Glucocorticoids: The previously mentioned cortisol belongs to the glucocorticoid group. The members of this group get their name because they affect glucose metabolism and are produced by the cortex section of the adrenal glands. The glucocorticoids are the predominant steroids used in veterinary medicine. These naturally occurring steroids cause proteins (e.g., muscles) and lipids (e.g., body fats) to be chemically broken down and converted into glucose. This is why the glucocorticoids are also referred to as the "catabolic" steroids. Catabolism means to break down large molecules into smaller ones. Additionally, the glucocorticoids also cause carbohydrates (http://javascript<b></b>:popupWin1('/dictionary_term.cfm?term=carbohydrate', 50, 50, 350, 300)) stored in the form of glycogen to be converted back to glucose and deposited into the circulating blood. There it is available to all the body's tissues (http://javascript<b></b>:popupWin1('/dictionary_term.cfm?term=tissue', 50, 50, 350, 300)). To break down the proteins or fats of the body may seem harmful to the animal, but remember that glucose is the main energy source for all of the body's activities. The vast majority of the glucose that the body utilizes comes directly from the diet or stored glycogen, but in emergency situations it can be derived from its own protein and lipids. It is generally thought that the glucocorticoids only cause this to occur to a significant degree during periods of exceptional need.

Glucocorticoids also suppress inflammatory processes within the body. A bruise, bee sting, bacterial infection, or arthritis are just a few examples of inflammation within a pet's body. Inflammation is specifically defined as an area of the body characterized by redness, swelling, heat, and pain, often with impaired function. The warmth and redness seen in these affected tissues comes from an increase in the number and size of blood vessels within the area. The swelling (edema) is caused by free fluid within the tissues and also the engorged blood vessels. All of these changes are brought on by physical trauma and/or irritants within the tissues. The pain is caused by the swelling, by harmful substances putting pressure on, or by stimulating the local nerve fibers. The loss of function can be caused by pain or the simple inability of the body to move or act correctly.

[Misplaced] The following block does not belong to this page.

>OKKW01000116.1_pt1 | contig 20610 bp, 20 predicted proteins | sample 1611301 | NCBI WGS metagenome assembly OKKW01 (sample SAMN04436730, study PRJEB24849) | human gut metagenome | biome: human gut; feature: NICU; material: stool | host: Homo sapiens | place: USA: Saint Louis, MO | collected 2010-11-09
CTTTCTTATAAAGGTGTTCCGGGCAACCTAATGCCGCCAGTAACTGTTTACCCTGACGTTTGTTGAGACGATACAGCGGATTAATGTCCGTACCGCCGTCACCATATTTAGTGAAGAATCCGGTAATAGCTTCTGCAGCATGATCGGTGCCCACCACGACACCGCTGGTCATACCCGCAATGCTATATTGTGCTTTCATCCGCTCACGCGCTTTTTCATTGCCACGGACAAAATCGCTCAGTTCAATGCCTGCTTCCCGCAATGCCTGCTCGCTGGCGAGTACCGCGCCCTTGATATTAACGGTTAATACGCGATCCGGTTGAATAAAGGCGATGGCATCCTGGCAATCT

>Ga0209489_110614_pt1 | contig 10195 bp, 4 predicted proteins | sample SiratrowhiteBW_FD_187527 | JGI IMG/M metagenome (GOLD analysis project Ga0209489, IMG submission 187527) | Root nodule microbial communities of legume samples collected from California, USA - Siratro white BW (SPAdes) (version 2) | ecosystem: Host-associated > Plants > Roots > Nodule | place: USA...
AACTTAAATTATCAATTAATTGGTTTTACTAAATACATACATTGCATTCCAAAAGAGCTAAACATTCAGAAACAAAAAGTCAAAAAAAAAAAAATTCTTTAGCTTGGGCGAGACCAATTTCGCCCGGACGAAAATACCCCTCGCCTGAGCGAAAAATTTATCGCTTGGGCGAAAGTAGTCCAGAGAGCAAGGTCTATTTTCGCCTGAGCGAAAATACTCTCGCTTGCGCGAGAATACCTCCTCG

An example of the inflammatory action of glucocorticoids is in their use in an animal that has ruptured a disc between the vertebrae in its back. The swollen, herniated disc puts pressure on the spinal cord and other nerve fibers in the area. This is painful and the pressure on the spinal cord prevents nerve impulses from passing between the brain and the rear part of the body. The animal may be unable to walk or control its colon or bladder. Severe damage to the spinal cord can lead to total paralysis or death. Although surgery is required in a small portion of these cases to relieve the pressure on the spinal cord, most of these dogs can be successfully handled with rest and steroids. The steroids, and this case it is often dexamethasone, are able to remove the swelling and fluids within the disc and surrounding tissues, thereby removing the pressure from the spinal cord. This allows the nerve fibers within it to function correctly. Given time, the disc shrinks back down and the steroids are slowly discontinued. Remember, the steroids do not 'heal' the disc; they only reduce the swelling while it slowly returns to its normal size and shape.

Increased water consumption and increased urination: are two of the most common side effects of glucocorticoid usage. Although it can be quite disconcerting to the owner of a pet that lives predominately in the home, it is not by itself a serious problem. Glucocorticoids increase the activity of the glomeruli, which are the filtration units of the kidneys. This causes the animal to excrete higher levels of urine. The loss stimulates thirst in an attempt to replace lost fluids. These actions may increase water consumption and urination to the point that the animal can control neither one. Such signs can be observed within hours of initiating steroid therapy if the initial dosages were too high for the individual animal to tolerate. When long-acting injectable forms are used at excessive levels, increased water consumption and urination can continue for several weeks.